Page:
Many GE crops are intended to reduce crop losses by insects, bacteria, and fungi. In some cases, GE technology may provide the only solution to a devastating problem. Citrus Greening Disease, a bacterial disease of citrus trees, was previously addressed with pesticides to control populations of the insect vector that carries the disease between trees. However, pesticide resistance emerging in the insect pest has reduced the efficacy of this approach.

Since no natural varieties of citrus that can resist the bacterial disease have been discovered, GE technology may offer the only solution. ‘There are ongoing studies to determine which GE genes, events and methods are most useful,’ says Dr Goodman. He has been working with developers, using AllergenOnline and other databases, to ensure that the novel proteins produced by the transformed citrus plants to resist the bacteria do not have similarities to any known food allergens.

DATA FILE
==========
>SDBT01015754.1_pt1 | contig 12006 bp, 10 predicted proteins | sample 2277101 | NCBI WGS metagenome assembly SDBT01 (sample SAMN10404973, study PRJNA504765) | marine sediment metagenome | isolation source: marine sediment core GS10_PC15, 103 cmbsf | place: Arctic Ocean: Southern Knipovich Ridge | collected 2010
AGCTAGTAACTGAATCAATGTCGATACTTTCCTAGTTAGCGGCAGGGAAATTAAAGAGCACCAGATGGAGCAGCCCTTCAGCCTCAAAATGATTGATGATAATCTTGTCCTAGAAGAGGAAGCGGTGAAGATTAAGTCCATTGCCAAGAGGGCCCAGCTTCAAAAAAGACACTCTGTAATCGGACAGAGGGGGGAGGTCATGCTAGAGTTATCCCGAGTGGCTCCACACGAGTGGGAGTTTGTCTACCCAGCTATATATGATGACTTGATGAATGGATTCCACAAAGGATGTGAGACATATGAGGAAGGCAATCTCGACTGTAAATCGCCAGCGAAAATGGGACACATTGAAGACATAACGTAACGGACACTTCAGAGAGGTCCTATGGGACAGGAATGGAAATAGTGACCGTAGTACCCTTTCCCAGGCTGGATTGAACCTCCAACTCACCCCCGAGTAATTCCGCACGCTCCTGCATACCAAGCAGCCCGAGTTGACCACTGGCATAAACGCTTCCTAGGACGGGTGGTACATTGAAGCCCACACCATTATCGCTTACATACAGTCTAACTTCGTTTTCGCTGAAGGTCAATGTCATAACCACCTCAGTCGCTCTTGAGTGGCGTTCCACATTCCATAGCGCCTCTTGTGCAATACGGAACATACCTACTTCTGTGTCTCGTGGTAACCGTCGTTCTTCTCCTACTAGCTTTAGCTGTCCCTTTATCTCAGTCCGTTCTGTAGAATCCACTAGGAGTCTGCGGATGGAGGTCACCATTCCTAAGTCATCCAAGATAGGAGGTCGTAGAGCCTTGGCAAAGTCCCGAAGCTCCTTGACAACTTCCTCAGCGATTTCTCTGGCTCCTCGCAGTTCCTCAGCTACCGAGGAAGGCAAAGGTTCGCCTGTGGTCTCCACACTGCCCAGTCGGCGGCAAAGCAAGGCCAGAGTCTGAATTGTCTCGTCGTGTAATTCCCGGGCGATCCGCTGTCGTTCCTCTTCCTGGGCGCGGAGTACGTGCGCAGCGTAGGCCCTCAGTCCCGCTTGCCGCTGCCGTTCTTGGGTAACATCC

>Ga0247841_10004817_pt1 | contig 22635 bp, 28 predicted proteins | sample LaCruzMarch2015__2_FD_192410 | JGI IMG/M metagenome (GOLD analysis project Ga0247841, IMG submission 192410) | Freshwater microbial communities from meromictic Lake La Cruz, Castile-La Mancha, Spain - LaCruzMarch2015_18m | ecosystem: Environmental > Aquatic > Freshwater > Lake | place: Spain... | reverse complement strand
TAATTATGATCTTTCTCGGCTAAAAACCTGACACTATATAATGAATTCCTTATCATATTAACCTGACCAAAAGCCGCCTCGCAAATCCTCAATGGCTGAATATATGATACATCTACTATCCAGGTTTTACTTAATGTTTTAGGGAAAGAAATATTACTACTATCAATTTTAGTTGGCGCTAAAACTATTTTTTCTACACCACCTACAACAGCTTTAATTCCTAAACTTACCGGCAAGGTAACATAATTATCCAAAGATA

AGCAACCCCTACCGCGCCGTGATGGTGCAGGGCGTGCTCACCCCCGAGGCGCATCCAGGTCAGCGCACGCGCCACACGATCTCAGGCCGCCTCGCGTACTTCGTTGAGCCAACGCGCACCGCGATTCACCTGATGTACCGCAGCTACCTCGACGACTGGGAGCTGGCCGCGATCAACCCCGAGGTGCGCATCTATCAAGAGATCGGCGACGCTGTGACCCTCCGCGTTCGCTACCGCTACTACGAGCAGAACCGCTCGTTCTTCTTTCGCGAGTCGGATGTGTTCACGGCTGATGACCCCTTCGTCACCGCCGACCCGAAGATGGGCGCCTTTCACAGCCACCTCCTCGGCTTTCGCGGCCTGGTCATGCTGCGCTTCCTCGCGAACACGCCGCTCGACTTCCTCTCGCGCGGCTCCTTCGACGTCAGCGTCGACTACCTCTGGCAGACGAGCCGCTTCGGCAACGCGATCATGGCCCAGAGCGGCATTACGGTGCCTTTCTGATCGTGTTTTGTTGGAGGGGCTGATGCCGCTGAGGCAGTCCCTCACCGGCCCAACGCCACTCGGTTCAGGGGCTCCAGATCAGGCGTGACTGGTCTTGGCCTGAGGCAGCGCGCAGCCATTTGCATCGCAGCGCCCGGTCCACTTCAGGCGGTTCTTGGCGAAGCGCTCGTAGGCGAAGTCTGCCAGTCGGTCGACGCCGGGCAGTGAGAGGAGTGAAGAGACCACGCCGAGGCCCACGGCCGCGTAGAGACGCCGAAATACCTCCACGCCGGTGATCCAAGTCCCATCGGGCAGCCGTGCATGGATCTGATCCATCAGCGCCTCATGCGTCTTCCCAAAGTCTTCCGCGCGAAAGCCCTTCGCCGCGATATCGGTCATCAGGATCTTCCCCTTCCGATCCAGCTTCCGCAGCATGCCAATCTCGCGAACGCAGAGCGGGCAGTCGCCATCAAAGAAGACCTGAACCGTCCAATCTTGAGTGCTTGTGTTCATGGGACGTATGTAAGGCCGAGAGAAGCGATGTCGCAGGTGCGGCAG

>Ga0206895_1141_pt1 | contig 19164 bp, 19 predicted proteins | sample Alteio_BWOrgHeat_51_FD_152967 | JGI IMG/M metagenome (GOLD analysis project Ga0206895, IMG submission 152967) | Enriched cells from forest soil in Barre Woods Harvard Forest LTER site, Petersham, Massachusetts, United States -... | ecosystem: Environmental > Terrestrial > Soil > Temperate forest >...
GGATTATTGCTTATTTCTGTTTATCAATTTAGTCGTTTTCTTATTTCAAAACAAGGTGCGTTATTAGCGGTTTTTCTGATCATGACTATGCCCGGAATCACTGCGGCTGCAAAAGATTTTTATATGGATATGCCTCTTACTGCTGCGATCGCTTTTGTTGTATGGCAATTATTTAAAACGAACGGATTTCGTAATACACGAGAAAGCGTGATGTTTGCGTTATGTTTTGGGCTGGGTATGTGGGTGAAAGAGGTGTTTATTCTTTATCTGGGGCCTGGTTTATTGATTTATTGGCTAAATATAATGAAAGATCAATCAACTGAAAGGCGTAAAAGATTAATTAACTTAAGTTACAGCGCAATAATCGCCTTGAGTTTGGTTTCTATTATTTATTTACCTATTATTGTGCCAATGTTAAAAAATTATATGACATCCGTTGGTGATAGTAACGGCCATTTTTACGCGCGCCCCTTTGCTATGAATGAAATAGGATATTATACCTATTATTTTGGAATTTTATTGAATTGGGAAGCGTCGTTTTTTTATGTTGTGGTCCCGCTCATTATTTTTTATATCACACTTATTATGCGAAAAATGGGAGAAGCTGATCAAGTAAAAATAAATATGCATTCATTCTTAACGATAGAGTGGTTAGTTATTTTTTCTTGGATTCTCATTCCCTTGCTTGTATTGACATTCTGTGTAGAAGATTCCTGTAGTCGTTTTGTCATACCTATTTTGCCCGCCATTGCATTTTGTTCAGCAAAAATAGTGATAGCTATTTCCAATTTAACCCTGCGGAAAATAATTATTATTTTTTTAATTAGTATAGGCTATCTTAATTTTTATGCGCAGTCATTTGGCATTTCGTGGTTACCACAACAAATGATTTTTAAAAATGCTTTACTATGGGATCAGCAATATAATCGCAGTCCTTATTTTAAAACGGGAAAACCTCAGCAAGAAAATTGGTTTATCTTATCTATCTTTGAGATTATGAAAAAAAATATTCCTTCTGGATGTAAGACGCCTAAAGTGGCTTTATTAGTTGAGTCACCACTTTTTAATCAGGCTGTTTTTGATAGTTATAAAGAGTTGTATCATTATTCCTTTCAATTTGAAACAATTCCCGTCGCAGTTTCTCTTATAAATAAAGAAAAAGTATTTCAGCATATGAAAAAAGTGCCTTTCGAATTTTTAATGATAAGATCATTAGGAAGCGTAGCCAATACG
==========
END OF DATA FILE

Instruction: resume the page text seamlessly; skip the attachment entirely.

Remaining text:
The ancient plant pathogen, Phytophthora infestans, that was responsible for the Irish potato famine in the middle of the 19th century is still common worldwide, affecting both potatoes and tomatoes. The most common method of controlling this fungal pathogen is the use of chemical fungicides, but these can be toxic to humans. Therefore, some crop developers have transferred three simple genes from a wild potato species with natural resistance. Since resistance in potato varieties cannot be developed using traditional plant breeding, genetic engineering provides the most efficient method of maintaining potato production.

Similarly, bananas are a stable food crop in Africa that is limited by a variety of plant diseases including Xanthomonas bacterial blight. By transferring two genes from commonly consumed pepper into banana plants, researchers in Kenya have developed a new variety of banana that exhibits sustainable resistance. ‘We evaluated potential risks of food allergy and toxicity using bioinformatics and found that these proteins do not present risks of food allergy or toxicity,’ says Dr Goodman.